MICHEL MARTIN, HOST:

And finally today, since 2016, comedian and Emmy Award-winner W. Kamau Bell has been traveling the country asking some serious questions for his TV show "United Shades Of America," but always with a bit of humor thrown in.

(SOUNDBITE OF TV SHOW, "UNITED SHADES OF AMERICA")

W KAMAU BELL: (As self) How can us Black folks play a big role in creating the most futuristic future when technology is working overtime to hold us back in the present? How can we write the codes and the algorithms? Who owns these tech companies? White do they look - I mean, what do they look like?

(LAUGHTER)

MARTIN: That's a sneak preview of Season 6 of "United Shades Of America," which premieres tonight on CNN. We always like to check in with W. Kamau Bell, and he's with us once again from Oakland, Calif. Welcome back. Thanks so much for joining us again.

BELL: Yeah. Thank you for having me. Specifically, thank you. I mean, I'm happy to be here, but I like talking to you.

MARTIN: Oh, thank you. So congratulations on the new season. I take it this past year hasn't dampened your sense of humor.

BELL: I mean, this is the time when those of us who have a sense of humor really lean into it because how do you get through the world without sort of looking at - trying to figure out how to laugh at it? And I don't really try to. It's just how my brain works.

MARTIN: Well, you know, when we spoke last June, we spoke as protests for Black Lives Matter were really exploding, like, all over the world. And since then, not only have you been working on a new season of the "United Shades Of America," you also finished another season of your podcast, "Politically Reactive." You had a YouTube series, Talk Boring To Me. I just hear from people who aren't in the news who don't have to engage with these issues, that sometimes they just feel like it's just too much. And I just wonder, did you ever feel like it's just too much?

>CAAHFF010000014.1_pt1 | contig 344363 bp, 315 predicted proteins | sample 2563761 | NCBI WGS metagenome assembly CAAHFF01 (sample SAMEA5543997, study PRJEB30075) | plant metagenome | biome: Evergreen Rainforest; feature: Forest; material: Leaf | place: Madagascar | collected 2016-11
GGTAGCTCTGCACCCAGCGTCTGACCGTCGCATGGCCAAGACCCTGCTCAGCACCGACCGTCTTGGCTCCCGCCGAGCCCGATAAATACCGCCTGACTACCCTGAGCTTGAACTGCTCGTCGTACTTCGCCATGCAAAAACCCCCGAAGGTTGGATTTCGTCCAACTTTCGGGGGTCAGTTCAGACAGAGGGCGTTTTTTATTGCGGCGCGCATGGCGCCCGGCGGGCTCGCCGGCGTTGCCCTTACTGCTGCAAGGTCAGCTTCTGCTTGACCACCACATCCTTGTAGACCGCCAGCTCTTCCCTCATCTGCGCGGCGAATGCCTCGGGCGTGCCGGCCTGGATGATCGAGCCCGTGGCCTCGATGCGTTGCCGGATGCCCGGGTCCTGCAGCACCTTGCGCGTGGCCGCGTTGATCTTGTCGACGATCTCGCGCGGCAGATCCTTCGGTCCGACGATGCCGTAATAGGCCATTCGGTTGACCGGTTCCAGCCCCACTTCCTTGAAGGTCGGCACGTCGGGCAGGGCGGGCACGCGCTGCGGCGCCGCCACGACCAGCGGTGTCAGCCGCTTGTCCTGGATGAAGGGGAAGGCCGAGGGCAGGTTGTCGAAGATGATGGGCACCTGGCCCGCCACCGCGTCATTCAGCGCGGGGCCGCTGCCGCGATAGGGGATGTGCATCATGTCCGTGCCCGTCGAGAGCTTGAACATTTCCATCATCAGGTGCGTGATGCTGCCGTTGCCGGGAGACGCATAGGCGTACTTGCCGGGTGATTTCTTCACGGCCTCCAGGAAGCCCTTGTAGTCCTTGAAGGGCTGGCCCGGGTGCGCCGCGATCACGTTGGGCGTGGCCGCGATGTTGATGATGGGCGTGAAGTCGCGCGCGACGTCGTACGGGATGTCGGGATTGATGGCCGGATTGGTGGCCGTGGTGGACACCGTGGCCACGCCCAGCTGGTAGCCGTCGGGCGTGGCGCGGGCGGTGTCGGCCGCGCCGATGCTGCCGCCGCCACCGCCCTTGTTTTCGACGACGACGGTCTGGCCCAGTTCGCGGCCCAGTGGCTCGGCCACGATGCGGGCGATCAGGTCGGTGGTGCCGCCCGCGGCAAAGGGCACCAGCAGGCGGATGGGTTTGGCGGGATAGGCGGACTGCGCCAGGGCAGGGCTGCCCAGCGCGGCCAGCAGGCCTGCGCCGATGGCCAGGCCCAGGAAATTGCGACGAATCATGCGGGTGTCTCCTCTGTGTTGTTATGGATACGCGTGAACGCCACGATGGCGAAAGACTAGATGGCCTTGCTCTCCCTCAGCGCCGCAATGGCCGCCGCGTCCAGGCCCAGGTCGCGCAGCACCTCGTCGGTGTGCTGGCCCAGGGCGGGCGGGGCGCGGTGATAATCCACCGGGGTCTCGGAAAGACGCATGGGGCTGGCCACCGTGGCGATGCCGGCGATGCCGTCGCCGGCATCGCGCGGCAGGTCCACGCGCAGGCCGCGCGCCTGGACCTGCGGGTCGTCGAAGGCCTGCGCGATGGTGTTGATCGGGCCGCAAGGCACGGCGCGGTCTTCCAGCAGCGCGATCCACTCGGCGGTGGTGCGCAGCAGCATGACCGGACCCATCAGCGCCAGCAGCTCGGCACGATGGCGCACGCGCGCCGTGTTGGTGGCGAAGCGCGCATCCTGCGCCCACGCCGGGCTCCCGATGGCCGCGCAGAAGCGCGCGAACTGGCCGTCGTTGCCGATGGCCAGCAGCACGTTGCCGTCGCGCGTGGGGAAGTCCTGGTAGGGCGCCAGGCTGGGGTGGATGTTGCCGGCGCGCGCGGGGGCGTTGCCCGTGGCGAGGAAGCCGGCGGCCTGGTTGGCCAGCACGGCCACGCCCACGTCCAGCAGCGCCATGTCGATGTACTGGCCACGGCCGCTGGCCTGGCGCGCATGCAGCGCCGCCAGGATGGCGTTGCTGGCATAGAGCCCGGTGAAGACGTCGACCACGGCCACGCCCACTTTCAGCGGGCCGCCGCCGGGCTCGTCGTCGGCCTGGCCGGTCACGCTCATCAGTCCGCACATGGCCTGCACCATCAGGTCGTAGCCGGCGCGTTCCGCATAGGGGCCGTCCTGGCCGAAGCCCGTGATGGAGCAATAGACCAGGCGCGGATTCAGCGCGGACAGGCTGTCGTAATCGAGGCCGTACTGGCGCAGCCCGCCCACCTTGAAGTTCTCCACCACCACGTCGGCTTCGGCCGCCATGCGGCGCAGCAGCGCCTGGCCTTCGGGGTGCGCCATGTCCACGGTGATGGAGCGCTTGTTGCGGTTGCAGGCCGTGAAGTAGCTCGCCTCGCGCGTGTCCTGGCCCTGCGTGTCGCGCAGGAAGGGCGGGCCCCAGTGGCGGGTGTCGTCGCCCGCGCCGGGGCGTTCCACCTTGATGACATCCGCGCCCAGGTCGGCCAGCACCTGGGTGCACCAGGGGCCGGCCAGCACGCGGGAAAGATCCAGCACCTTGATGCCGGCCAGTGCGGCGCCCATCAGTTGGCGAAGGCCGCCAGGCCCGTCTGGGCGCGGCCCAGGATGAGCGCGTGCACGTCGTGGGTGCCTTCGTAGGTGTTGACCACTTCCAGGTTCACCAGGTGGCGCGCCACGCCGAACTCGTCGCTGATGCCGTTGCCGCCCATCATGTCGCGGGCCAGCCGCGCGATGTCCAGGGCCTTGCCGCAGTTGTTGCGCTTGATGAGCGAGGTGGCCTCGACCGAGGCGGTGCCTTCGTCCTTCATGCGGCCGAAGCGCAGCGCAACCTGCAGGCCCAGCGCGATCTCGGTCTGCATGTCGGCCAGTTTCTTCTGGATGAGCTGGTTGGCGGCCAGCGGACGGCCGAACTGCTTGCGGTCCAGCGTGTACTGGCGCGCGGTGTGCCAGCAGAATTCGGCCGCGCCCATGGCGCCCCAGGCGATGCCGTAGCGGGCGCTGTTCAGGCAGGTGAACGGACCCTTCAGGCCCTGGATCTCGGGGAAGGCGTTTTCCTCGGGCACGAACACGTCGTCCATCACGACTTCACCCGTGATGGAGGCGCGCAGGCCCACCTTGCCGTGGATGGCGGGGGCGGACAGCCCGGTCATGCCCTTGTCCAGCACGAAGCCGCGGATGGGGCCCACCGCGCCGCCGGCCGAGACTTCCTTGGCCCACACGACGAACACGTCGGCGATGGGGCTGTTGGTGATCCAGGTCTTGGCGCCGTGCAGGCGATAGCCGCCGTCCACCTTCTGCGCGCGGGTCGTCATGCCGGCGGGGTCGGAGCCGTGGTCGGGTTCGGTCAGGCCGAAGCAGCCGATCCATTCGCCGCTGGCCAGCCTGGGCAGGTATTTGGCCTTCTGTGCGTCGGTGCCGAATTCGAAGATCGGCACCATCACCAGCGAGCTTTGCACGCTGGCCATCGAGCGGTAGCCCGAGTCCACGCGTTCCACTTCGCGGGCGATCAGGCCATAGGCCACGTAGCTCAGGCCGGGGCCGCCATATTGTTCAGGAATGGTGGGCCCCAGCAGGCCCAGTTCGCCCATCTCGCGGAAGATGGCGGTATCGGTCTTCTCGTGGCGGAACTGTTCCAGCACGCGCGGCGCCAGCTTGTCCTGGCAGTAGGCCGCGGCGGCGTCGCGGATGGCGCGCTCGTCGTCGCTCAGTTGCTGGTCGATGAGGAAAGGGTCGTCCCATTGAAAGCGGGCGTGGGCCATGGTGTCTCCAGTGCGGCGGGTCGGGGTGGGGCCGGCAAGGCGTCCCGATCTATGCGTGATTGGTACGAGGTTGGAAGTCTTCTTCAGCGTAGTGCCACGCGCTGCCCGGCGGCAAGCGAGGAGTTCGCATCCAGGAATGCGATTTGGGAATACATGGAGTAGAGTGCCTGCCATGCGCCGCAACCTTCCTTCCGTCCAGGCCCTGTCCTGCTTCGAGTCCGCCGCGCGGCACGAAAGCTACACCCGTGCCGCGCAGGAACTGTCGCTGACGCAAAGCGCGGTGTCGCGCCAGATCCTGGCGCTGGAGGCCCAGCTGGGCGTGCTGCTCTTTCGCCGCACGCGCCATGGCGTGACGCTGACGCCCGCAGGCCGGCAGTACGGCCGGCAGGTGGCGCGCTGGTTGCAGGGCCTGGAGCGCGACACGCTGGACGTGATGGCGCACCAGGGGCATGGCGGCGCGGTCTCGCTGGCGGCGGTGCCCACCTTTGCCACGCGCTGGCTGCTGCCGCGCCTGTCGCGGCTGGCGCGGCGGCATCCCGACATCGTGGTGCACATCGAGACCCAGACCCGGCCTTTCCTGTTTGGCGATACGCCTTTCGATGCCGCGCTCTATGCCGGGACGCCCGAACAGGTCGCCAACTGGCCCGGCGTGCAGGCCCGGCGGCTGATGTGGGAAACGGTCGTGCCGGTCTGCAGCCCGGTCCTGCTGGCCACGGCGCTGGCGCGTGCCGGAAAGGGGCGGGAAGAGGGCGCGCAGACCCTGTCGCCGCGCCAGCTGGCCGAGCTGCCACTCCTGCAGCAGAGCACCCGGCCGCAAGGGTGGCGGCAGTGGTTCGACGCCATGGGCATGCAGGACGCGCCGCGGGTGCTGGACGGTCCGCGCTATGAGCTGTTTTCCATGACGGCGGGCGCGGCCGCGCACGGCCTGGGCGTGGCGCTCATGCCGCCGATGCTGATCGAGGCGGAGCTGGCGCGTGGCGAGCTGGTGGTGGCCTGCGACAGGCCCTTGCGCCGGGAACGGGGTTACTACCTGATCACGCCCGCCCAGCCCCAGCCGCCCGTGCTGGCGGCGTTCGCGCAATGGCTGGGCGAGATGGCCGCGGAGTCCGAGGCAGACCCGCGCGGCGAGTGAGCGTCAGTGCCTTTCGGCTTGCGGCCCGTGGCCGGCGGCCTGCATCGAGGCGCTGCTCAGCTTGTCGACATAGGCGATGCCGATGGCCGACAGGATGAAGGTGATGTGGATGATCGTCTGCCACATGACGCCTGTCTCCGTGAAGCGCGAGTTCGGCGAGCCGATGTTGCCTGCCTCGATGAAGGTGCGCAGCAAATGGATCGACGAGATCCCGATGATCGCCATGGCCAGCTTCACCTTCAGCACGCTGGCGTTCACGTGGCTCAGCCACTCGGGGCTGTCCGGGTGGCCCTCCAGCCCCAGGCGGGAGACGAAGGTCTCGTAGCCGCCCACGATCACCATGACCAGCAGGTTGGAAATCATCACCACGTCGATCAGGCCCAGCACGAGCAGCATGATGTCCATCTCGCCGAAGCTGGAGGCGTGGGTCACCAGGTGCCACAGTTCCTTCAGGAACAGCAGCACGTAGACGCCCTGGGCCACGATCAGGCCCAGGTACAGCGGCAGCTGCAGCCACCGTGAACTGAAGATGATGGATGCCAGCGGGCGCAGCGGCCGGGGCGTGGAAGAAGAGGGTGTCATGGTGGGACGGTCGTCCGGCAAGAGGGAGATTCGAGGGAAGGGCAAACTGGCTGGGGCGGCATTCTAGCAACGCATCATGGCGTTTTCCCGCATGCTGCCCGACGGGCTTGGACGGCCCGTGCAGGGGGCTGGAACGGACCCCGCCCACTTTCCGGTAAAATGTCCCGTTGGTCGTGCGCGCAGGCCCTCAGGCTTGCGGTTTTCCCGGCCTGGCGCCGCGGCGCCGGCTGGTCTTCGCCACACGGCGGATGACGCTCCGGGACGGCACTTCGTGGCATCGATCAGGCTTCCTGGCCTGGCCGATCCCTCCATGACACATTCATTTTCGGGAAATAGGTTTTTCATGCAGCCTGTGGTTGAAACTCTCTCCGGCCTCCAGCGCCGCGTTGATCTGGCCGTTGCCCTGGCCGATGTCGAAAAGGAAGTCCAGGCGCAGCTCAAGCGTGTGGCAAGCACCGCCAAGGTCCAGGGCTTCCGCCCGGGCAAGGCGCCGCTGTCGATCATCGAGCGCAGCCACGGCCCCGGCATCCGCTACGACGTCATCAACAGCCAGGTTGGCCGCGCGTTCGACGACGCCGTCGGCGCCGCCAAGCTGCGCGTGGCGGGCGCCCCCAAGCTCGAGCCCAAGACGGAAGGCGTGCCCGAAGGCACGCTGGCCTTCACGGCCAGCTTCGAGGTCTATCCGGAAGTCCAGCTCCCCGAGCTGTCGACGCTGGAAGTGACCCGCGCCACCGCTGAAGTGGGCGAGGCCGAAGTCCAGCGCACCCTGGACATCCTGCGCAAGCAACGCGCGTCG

BELL: Oh, I mean, yes. I think there's sort of this thing - I wish I could just grab my wife and put her on. She would (laughter) be able to make this clear that, like, you know, I spend a lot of time of my day just being like, how do I do this, and how do I process this, while at the same time recognizing that I'm in a very privileged position of being able to think about a lot of this stuff and make content about a lot of it but not actually being on the front lines of it. So yeah, it's - I sort of go back and forth between feeling, like, super lucky and also like, didn't I just want to be a comedian?

MARTIN: Well, remind us again, though, if you would - we've talked about this before, but for folks who haven't heard those conversations, how do you see your role in this moment? I mean, you are a comedian, but you are also a thinker. You are also a person who thinks a lot about social justice. You think a lot about how society works. Does that make sense?